Writing Profiles

As it’s been already mentioned, a profile is a bunch of YAML files that describe how to map native configuration and how to translate an object into native configuration. In order to read native configuration we will use parsers, to translate a YANG model into native configuration we will use translators.

Both parsers and translators follow three basic rules:

  1. One directory per module.
  2. One file per model.
  3. Exact same representation of the model inside the file:

For example:

$ tree napalm_yang/mappings/eos/parsers/config
napalm_yang/mappings/eos/parsers/config
├── napalm-if-ip
│   └── secondary.yaml
├── openconfig-if-ip
│   └── ipv4.yaml
├── openconfig-interfaces
│   └── interfaces.yaml
└── openconfig-vlan
    ├── routed-vlan.yaml
    └── vlan.yaml

4 directories, 5 files
$ cat napalm_yang/mappings/eos/parsers/config/openconfig-vlan/vlan.yaml
---
metadata:
    (trimmed for brevity)

vlan:
    (trimmed for brevity)
    config:
        (trimmed for brevity)
        vlan_id:
            (trimmed for brevity)

If we check the content of the file vlan.yaml we can clearly see two parts:

  • metadata - This part specifies what parser or translator we want to use as there are several depending on the type of data we are parsing from or translating to and some options that the parser/translator might need. For example:

    metadata:
        processor: XMLParser
        execute:
            - method: _rpc
              args:
                  get: "<get-configuration/>"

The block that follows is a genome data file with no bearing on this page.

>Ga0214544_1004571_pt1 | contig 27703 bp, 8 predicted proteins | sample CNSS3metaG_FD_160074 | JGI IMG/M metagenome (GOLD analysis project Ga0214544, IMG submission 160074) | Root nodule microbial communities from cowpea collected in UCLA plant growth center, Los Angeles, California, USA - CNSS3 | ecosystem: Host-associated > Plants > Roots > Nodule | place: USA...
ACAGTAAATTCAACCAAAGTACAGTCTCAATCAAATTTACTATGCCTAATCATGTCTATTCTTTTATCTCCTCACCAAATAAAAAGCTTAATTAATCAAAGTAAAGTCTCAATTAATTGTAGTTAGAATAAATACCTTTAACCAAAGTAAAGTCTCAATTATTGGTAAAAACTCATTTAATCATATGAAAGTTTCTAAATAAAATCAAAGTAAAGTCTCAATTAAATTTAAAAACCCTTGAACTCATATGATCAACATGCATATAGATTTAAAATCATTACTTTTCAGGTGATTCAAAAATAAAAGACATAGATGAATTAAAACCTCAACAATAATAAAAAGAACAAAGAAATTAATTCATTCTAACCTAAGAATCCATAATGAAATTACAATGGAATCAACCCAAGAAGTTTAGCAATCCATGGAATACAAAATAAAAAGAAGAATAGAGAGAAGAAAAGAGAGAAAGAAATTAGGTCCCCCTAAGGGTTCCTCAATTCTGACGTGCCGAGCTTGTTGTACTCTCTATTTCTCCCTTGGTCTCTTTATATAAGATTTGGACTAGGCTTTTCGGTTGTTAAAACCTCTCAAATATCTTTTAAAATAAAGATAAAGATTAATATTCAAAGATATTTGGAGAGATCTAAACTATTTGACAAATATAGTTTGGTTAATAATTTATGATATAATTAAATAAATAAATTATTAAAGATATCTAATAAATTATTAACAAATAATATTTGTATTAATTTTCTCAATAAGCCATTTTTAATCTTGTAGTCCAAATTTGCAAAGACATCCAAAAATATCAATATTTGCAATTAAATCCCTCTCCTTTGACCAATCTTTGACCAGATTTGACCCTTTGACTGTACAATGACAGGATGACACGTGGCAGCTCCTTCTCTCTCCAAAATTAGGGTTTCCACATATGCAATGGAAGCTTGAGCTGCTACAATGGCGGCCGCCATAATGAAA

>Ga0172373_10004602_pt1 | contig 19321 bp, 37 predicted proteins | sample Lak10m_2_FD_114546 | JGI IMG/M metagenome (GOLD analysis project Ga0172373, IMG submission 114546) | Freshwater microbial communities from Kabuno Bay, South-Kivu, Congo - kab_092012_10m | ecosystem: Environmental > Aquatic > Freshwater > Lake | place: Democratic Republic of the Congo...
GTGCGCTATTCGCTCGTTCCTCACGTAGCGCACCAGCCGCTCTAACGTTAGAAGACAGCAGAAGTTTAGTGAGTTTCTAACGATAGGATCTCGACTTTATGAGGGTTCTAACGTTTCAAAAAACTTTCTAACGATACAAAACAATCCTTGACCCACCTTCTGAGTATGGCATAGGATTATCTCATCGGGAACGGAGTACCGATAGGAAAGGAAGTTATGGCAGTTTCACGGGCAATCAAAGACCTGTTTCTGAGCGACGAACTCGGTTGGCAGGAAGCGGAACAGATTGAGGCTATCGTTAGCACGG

In this case we are using the XMLParser parser and in order to get the data we need from the device we have to call the method _rpc with the args parameters. This is, by the way, an RPC call for a junos device.

  • vlan - This is the part that follows the model specification. In this case is vlan but in others it might be interfaces, addressess or something else, this will be model dependent but it’s basically whatever it’s not metadata. This part will follow the model specification and add rules on each attribute to tell the parser/translator what needs to be done. For example:

    vlan:
        _process: unnecessary
        config:
            _process: unnecessary
            vlan_id:
                _process:
                    mode: xpath
                    xpath: "vlan-id"
                    from: "{{ parse_bookmarks['parent'] }}"
    

As we are dealing with a parser we have to specify the _process attribute at each step (translators require the attribute _process). There are two special types of actions; unnecessary and not_implemented. Both do exactly the same, skip any action and move onto the next attribute. The only difference is purely aesthetically and for documentation purposes.

Something else worth noting is that each attribute inside _process/_process is evaluated as a jinja2 template so you can do variable substitutions, evaluations, etc...